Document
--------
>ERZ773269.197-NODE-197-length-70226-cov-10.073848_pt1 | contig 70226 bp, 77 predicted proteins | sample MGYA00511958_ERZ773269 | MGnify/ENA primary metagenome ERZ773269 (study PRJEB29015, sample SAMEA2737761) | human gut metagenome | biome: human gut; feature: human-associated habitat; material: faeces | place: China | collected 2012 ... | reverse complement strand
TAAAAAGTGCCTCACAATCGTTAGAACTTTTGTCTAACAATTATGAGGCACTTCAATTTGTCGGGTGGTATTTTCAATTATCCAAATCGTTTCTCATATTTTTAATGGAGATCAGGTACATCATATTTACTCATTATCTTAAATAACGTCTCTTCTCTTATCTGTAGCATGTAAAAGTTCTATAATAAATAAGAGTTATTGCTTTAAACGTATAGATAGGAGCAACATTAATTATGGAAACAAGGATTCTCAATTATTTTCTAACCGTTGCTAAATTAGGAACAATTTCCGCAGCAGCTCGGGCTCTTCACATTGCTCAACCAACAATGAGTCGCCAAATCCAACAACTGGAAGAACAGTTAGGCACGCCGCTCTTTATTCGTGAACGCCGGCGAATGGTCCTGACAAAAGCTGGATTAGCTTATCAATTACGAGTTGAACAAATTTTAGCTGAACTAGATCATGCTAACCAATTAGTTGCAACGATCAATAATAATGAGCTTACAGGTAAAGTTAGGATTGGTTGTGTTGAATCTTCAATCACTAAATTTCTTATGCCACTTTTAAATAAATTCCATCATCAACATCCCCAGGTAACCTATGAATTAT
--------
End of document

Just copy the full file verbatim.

>ERZ773269.197-NODE-197-length-70226-cov-10.073848_pt1 | contig 70226 bp, 77 predicted proteins | sample MGYA00511958_ERZ773269 | MGnify/ENA primary metagenome ERZ773269 (study PRJEB29015, sample SAMEA2737761) | human gut metagenome | biome: human gut; feature: human-associated habitat; material: faeces | place: China | collected 2012 ... | reverse complement strand
TAAAAAGTGCCTCACAATCGTTAGAACTTTTGTCTAACAATTATGAGGCACTTCAATTTGTCGGGTGGTATTTTCAATTATCCAAATCGTTTCTCATATTTTTAATGGAGATCAGGTACATCATATTTACTCATTATCTTAAATAACGTCTCTTCTCTTATCTGTAGCATGTAAAAGTTCTATAATAAATAAGAGTTATTGCTTTAAACGTATAGATAGGAGCAACATTAATTATGGAAACAAGGATTCTCAATTATTTTCTAACCGTTGCTAAATTAGGAACAATTTCCGCAGCAGCTCGGGCTCTTCACATTGCTCAACCAACAATGAGTCGCCAAATCCAACAACTGGAAGAACAGTTAGGCACGCCGCTCTTTATTCGTGAACGCCGGCGAATGGTCCTGACAAAAGCTGGATTAGCTTATCAATTACGAGTTGAACAAATTTTAGCTGAACTAGATCATGCTAACCAATTAGTTGCAACGATCAATAATAATGAGCTTACAGGTAAAGTTAGGATTGGTTGTGTTGAATCTTCAATCACTAAATTTCTTATGCCACTTTTAAATAAATTCCATCATCAACATCCCCAGGTAACCTATGAATTAT